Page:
It wasn’t until the second night that she’d truly been afraid. Because then it was footsteps, crashing and carrying on. Then something heavy falling to the ground, shrieking open, and Marla ran out of the house. She pounded on the neighbors’ door; Armand had said before he left that if she needed anything, Mr. and Mrs. Purley next door had promised to do what they could. Armand had told her they were both Wall Street execs, nearing retirement, and when she started stammering about crashes in the attic and intruders on the stairs, they let her inside, which in itself surprised her. They kindly said nothing about her being only in her teddy, and this sheer and short, not really intended for sleep—a gift from Armand after his last trip away, the one over her twenty-seventh birthday. Mr. Purley pulled a gallant face and went to investigate Marla’s complaint, while Mrs. Purley, in her flannel robe, made her a cup of warm cocoa—the fancy kind, from a tin, made with milk instead of water—and after Marla started to calm down at last, to breathe instead of gasp, let her borrow the house phone to call Armand. He’d only been gone two days. He said he was about to step into a meeting and told her to call the cops if she was really that afraid, but Mr. Purley came back just then, smoothing his graying hair and saying loudly that he’d searched the whole house and hadn’t seen anyone or anything out of place, and it was no wonder her being scared, a sweet young wife, half her husband’s age—a mere child!—all alone in a big house like that. He blamed her imagination, for having too much of it. Armand heard everything, of course, and told her to thank the nice neighbors and go back to bed. He was the first to hang up. Mrs. Purley even patted her hand and said, like she was a child, there there.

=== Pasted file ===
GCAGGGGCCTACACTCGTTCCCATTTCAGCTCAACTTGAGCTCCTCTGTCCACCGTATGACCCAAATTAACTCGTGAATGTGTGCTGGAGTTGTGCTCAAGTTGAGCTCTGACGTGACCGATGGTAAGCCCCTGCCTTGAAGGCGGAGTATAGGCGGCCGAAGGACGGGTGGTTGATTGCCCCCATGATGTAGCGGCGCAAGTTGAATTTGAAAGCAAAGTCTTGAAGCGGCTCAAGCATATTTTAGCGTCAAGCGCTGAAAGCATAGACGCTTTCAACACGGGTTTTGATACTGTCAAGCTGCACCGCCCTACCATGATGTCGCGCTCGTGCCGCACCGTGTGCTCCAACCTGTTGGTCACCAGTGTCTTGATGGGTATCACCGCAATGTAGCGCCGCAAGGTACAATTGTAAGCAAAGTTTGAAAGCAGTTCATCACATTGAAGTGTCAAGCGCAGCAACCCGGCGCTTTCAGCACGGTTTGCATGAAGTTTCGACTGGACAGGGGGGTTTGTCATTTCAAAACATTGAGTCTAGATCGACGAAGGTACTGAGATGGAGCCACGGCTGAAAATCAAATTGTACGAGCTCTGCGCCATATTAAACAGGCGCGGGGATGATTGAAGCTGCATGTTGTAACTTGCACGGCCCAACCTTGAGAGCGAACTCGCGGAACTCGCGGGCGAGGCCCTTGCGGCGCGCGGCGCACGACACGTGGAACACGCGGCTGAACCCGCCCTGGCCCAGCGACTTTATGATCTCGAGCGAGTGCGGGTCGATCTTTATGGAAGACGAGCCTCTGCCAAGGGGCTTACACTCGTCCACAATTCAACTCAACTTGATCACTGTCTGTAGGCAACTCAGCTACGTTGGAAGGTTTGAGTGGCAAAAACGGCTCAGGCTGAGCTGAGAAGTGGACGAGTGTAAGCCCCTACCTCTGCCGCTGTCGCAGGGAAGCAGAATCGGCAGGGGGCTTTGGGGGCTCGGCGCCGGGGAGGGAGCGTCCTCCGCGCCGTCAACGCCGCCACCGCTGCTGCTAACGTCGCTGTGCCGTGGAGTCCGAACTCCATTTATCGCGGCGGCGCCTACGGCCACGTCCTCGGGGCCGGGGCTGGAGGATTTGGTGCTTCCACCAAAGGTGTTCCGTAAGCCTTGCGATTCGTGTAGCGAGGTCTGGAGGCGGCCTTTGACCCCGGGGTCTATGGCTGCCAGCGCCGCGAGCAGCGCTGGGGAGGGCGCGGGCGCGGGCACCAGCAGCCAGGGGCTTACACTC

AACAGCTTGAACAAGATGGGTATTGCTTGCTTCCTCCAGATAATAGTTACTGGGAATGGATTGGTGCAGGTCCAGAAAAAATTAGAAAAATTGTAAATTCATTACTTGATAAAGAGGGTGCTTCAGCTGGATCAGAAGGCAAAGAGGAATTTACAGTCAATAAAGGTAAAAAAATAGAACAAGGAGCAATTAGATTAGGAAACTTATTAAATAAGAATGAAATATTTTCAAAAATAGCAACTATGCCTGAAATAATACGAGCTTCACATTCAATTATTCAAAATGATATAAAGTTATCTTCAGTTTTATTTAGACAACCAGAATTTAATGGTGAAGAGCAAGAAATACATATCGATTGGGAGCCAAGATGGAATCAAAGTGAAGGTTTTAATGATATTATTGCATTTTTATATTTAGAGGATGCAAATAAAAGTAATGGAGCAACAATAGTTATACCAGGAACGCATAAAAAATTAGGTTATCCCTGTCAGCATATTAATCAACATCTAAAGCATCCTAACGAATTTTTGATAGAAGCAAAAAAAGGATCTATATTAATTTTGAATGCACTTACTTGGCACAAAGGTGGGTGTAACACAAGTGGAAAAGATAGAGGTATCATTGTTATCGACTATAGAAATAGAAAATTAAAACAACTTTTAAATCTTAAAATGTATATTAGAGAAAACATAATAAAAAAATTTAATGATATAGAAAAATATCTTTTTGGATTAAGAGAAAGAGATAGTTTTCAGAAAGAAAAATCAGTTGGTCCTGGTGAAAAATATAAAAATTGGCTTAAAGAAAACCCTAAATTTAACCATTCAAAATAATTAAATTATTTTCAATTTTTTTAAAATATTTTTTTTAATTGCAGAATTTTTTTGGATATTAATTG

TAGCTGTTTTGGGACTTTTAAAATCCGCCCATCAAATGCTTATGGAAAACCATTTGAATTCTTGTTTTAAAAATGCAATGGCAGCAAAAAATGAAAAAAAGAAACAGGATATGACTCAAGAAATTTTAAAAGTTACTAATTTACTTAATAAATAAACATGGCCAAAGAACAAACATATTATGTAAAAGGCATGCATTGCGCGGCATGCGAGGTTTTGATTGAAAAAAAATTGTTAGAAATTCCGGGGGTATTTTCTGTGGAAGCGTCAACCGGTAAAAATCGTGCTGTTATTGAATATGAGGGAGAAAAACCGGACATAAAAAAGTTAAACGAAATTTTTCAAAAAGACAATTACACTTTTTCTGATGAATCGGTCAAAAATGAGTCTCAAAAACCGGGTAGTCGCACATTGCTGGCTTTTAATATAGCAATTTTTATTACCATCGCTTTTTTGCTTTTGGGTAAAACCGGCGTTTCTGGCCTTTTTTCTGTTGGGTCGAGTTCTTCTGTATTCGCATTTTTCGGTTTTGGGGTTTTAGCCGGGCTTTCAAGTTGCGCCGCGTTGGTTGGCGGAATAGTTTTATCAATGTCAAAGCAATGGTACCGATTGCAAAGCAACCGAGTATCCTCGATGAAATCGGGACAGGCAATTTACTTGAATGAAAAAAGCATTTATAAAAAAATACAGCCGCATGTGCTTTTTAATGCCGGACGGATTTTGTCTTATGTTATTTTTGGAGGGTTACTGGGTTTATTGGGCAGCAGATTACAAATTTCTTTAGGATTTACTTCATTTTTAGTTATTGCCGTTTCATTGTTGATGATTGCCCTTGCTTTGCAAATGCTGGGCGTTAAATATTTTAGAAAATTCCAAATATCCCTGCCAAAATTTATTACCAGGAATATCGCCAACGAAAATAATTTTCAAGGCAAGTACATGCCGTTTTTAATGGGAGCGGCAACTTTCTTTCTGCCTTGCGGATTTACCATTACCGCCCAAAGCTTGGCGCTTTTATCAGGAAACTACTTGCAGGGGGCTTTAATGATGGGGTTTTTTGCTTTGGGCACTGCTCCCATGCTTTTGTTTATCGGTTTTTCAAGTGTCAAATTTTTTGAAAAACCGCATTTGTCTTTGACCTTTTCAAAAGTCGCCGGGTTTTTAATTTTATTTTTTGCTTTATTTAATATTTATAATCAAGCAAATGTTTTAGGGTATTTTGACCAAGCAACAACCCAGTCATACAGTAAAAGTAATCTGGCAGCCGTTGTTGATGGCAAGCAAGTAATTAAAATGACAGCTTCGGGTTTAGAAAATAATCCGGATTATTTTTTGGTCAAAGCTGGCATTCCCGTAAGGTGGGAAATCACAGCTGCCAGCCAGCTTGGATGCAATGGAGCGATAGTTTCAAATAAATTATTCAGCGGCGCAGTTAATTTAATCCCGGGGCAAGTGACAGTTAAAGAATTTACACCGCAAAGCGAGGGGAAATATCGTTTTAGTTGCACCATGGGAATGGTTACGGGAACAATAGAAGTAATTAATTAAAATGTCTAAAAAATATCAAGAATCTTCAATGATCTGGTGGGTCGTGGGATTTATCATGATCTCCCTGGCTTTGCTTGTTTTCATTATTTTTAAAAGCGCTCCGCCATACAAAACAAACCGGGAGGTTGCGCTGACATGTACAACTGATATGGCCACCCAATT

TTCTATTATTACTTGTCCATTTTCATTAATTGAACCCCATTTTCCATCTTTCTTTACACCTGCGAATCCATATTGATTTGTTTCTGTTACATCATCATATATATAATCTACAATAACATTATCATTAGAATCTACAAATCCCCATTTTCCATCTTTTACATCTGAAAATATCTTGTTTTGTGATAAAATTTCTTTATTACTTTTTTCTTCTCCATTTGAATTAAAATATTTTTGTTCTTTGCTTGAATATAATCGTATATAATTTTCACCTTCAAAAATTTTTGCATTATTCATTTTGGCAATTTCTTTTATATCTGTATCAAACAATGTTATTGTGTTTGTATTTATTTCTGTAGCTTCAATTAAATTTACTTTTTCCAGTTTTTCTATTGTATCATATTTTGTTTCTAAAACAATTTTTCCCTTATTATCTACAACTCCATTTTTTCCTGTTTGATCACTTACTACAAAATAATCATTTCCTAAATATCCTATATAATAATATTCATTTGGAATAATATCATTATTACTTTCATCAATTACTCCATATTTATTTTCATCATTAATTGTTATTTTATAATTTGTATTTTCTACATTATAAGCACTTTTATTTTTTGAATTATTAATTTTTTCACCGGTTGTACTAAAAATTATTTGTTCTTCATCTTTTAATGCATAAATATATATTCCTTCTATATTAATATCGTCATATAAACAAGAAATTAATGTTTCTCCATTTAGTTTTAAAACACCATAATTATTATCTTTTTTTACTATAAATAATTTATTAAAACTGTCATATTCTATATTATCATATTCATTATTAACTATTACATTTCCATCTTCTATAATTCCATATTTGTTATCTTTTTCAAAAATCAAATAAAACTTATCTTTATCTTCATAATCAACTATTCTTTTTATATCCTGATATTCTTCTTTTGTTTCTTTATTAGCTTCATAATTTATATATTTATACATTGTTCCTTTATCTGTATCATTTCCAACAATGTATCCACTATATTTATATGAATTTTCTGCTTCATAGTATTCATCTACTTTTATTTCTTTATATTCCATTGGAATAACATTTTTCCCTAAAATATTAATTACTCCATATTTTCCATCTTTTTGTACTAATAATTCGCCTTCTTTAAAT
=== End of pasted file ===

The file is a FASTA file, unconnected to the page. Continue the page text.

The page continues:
After, when she thought of it—when she replayed the sounds to herself in the afternoons, wandering alone the aisles of the grocery store, her basket empty, or pretending to read on the park bench beside where the jazz band sometimes played—she thought the noises seemed familiar. Like metal latches being flung open, the screeching of old hinges, something being slammed shut. It brought to mind the old steamer trunk her father had given her when she left for a college across the country, years ago. An heirloom from his student days, emblazoned with his name, her maiden name, in perfect white paint. For years, it had been her dinner table—where she and her Craigslist roommates would gather for Gold Emblem macaroni and to complain about their managers, the things men said to them in bars. Marla supposed it must be in the basement somewhere, with the other boxes from her life before this house on Fourth Street. Armand had given her a spot down there for all the things she wouldn’t need anymore.